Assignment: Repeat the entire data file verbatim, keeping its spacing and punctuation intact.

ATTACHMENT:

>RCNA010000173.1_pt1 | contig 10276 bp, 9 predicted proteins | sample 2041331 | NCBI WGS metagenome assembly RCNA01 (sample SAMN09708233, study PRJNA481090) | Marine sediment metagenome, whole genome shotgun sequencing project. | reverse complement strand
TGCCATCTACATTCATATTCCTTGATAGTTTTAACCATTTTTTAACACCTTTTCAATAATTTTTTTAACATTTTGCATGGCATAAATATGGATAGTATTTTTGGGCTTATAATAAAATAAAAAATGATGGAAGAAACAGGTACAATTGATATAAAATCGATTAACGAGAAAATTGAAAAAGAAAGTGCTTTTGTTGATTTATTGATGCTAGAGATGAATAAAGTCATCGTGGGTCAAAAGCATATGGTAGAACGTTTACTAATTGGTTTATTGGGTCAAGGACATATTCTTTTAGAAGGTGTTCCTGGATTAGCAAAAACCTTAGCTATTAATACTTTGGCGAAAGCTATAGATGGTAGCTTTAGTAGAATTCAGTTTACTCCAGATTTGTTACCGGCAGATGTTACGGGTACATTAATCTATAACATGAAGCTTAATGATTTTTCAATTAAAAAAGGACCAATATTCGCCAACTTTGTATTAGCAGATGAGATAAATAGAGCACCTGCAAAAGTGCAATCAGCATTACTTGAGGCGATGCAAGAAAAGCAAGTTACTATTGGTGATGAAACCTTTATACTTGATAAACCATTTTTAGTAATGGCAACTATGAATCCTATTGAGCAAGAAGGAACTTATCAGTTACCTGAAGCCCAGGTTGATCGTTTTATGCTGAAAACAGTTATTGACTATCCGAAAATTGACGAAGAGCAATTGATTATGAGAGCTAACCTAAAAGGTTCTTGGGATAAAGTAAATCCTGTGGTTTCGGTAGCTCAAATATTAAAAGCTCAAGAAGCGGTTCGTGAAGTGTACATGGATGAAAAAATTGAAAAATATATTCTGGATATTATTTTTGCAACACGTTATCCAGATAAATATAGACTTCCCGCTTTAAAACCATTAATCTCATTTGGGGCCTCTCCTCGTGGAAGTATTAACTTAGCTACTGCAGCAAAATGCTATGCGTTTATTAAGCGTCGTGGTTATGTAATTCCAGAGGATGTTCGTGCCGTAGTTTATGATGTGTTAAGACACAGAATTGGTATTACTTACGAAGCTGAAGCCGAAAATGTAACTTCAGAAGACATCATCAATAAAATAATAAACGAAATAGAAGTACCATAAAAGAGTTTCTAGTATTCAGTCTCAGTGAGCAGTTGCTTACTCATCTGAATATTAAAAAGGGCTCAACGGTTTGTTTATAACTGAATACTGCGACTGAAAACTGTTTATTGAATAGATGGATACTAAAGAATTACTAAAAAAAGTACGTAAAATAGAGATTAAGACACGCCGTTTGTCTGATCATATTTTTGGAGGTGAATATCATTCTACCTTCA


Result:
>RCNA010000173.1_pt1 | contig 10276 bp, 9 predicted proteins | sample 2041331 | NCBI WGS metagenome assembly RCNA01 (sample SAMN09708233, study PRJNA481090) | Marine sediment metagenome, whole genome shotgun sequencing project. | reverse complement strand
TGCCATCTACATTCATATTCCTTGATAGTTTTAACCATTTTTTAACACCTTTTCAATAATTTTTTTAACATTTTGCATGGCATAAATATGGATAGTATTTTTGGGCTTATAATAAAATAAAAAATGATGGAAGAAACAGGTACAATTGATATAAAATCGATTAACGAGAAAATTGAAAAAGAAAGTGCTTTTGTTGATTTATTGATGCTAGAGATGAATAAAGTCATCGTGGGTCAAAAGCATATGGTAGAACGTTTACTAATTGGTTTATTGGGTCAAGGACATATTCTTTTAGAAGGTGTTCCTGGATTAGCAAAAACCTTAGCTATTAATACTTTGGCGAAAGCTATAGATGGTAGCTTTAGTAGAATTCAGTTTACTCCAGATTTGTTACCGGCAGATGTTACGGGTACATTAATCTATAACATGAAGCTTAATGATTTTTCAATTAAAAAAGGACCAATATTCGCCAACTTTGTATTAGCAGATGAGATAAATAGAGCACCTGCAAAAGTGCAATCAGCATTACTTGAGGCGATGCAAGAAAAGCAAGTTACTATTGGTGATGAAACCTTTATACTTGATAAACCATTTTTAGTAATGGCAACTATGAATCCTATTGAGCAAGAAGGAACTTATCAGTTACCTGAAGCCCAGGTTGATCGTTTTATGCTGAAAACAGTTATTGACTATCCGAAAATTGACGAAGAGCAATTGATTATGAGAGCTAACCTAAAAGGTTCTTGGGATAAAGTAAATCCTGTGGTTTCGGTAGCTCAAATATTAAAAGCTCAAGAAGCGGTTCGTGAAGTGTACATGGATGAAAAAATTGAAAAATATATTCTGGATATTATTTTTGCAACACGTTATCCAGATAAATATAGACTTCCCGCTTTAAAACCATTAATCTCATTTGGGGCCTCTCCTCGTGGAAGTATTAACTTAGCTACTGCAGCAAAATGCTATGCGTTTATTAAGCGTCGTGGTTATGTAATTCCAGAGGATGTTCGTGCCGTAGTTTATGATGTGTTAAGACACAGAATTGGTATTACTTACGAAGCTGAAGCCGAAAATGTAACTTCAGAAGACATCATCAATAAAATAATAAACGAAATAGAAGTACCATAAAAGAGTTTCTAGTATTCAGTCTCAGTGAGCAGTTGCTTACTCATCTGAATATTAAAAAGGGCTCAACGGTTTGTTTATAACTGAATACTGCGACTGAAAACTGTTTATTGAATAGATGGATACTAAAGAATTACTAAAAAAAGTACGTAAAATAGAGATTAAGACACGCCGTTTGTCTGATCATATTTTTGGAGGTGAATATCATTCTACCTTCA